Posts Tagged With: fall clean-up

Fall Yard Clean-Up: Ornamental Grasses

Ornamental Grasses Fall Clean-UpOrnamental grasses add texture, form and movement to any garden design. Easy to grow, these versatile plants can be found everywhere from flower beds to borders. With just a little maintenance you can keep them adding interest to you garden for years to come.

3 Types of Ornamental Grasses

  1. Cool Season Grasses – Varieties like Fescue, Purple Moor and Blue Oak like the cooler temps of spring and fall. They go dormant during the summer heat. Plant them in the early spring.
  2. Warm Season Grasses – These plants prosper in summer and early fall. Hardy Pampas and Fountain Grasses can grow all the way until the first snow. Plant these in the late spring or early summer.
  3. Evergreen Grasses – These “grasses” actually have many grass-like traits. Sedges and Rushes are in this class. Because these varieties are never dormant, your best bet is to plant them in the spring to allow for stronger root development.

Which Grass Do You Have?

Ornamental grasses are either clumping or running (rhizome forming). Clumping grasses keep to themselves in nice mounds but do need to be divided to stay healthy. Running or rhizome grasses send out growth below the soil surface. They, too benefit from dividing. Some varieties can be very aggressive and will take over a flower bed if left unchecked.

Ornamental Grasses Add Interest to Winter Gardens

Depending on how neat you like your winter garden, ornamental grasses can offer interest to your yard, so consider leaving the foliage. Birds are attracted to the seeds, and frost can turn stalks into icy sculptures. The dead foliage helps to insulate the crown of the plant. Cut the plant back to about 4-6” in the early spring to encourage and speed up new growth. Avoid drastically cutting back the plants to avoid wounding them.

Watch Out for Sharp-Edged Leaves

Still wanting to trim your grasses back in the fall and winter? Be warned – maintaining ornamental grasses can be both easy and treacherous. Many species have very sharp foliage, so we recommend wearing a pair of sturdy leather gloves when attempting to cut them back. If the grass mound is large and established, then bundle the stalks together before cutting them. You will need a hedge trimmer or even a chain saw depending on the size of the plant. Deposit the handy dandy bundle of debris in your compost pile.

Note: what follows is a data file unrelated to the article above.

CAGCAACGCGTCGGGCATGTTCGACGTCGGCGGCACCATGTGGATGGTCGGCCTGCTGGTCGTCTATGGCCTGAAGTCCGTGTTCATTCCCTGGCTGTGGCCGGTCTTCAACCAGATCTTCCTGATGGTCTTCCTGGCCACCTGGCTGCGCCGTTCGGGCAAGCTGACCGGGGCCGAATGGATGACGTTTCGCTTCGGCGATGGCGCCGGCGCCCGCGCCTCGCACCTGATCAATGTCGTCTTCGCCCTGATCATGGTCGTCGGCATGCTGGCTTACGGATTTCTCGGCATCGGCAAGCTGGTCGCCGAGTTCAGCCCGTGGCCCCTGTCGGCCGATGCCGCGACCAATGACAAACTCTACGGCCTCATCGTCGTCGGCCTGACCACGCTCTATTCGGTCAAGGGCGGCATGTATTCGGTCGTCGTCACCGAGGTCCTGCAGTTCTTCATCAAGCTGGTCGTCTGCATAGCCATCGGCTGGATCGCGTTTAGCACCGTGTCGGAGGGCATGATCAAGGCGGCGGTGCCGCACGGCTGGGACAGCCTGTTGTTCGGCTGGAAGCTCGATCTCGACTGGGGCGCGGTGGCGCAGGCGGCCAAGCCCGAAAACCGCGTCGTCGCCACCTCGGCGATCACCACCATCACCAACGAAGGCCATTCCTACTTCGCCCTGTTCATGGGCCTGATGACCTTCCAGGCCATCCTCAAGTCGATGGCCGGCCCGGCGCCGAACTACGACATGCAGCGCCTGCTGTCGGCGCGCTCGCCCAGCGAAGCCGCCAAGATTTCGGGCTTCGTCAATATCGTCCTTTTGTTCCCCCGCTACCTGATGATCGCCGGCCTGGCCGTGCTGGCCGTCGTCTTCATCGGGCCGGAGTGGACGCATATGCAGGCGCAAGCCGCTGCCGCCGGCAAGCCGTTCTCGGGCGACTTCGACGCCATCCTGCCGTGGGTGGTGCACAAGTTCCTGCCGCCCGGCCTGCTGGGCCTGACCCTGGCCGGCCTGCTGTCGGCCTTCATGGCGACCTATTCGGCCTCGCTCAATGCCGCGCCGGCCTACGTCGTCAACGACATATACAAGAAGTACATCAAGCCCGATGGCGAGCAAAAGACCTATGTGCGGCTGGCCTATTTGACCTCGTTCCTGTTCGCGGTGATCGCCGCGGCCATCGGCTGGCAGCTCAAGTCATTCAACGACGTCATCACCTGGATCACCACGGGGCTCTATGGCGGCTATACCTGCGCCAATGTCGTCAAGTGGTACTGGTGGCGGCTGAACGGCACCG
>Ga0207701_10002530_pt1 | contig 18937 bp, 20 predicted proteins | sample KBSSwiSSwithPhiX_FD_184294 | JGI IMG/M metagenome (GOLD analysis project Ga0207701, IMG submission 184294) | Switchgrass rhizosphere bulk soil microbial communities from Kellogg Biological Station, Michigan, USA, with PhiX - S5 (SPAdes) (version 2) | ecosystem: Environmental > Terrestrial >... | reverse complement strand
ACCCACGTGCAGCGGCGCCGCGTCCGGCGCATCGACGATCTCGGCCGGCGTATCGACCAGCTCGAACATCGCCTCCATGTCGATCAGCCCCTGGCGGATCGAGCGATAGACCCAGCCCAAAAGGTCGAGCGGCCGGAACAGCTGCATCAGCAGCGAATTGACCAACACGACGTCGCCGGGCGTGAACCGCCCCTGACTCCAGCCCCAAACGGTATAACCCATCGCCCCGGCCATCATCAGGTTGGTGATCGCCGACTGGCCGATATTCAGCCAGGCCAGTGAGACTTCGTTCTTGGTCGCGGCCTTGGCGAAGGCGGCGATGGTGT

Divide and Conquer Your Ornamental Grass

When your grass has outgrown its current home, then it is time to divide your plant. Prepare yourself, this can be a workout depending on the size of your plant. The best time to do this is when you’ve just cut the stalks back. It will allow access to the crown. Here are some tips for successfully dividing your grass:

  • Lift and separate – For large clumps take a small ax or a sharp shovel and partition the crown of the plant into sections. You may need a crow bar to pry apart the pieces you have cut. Leave roots on each of the pieces, but plant them before roots dry out.
  • Shape it up – If you just want to rein in a mound from getting too large, trim around the outside of the plant. You can insert a sharp spade or shovel along the edges and separate sections of the grass away from the parent plant. Be sure to cover up the exposed edges with fresh dirt and mulch.
  • When the center dies – Older plants tend to die off in the center. One method is to break up the entire mound and re-plant some of the divided sections back in the original spot. Another is to “core out” the center of the plant and allow the surrounding healthy growth to fill in the bald spot.

A Little TLC Goes a Long Way

Ornamental grasses can break up the monotony in any garden. Just remember when tackling your fall yard cleanup, a little TLC can go a long way in helping your plants stay healthy and ready to put on a show next spring. 

Expert Advice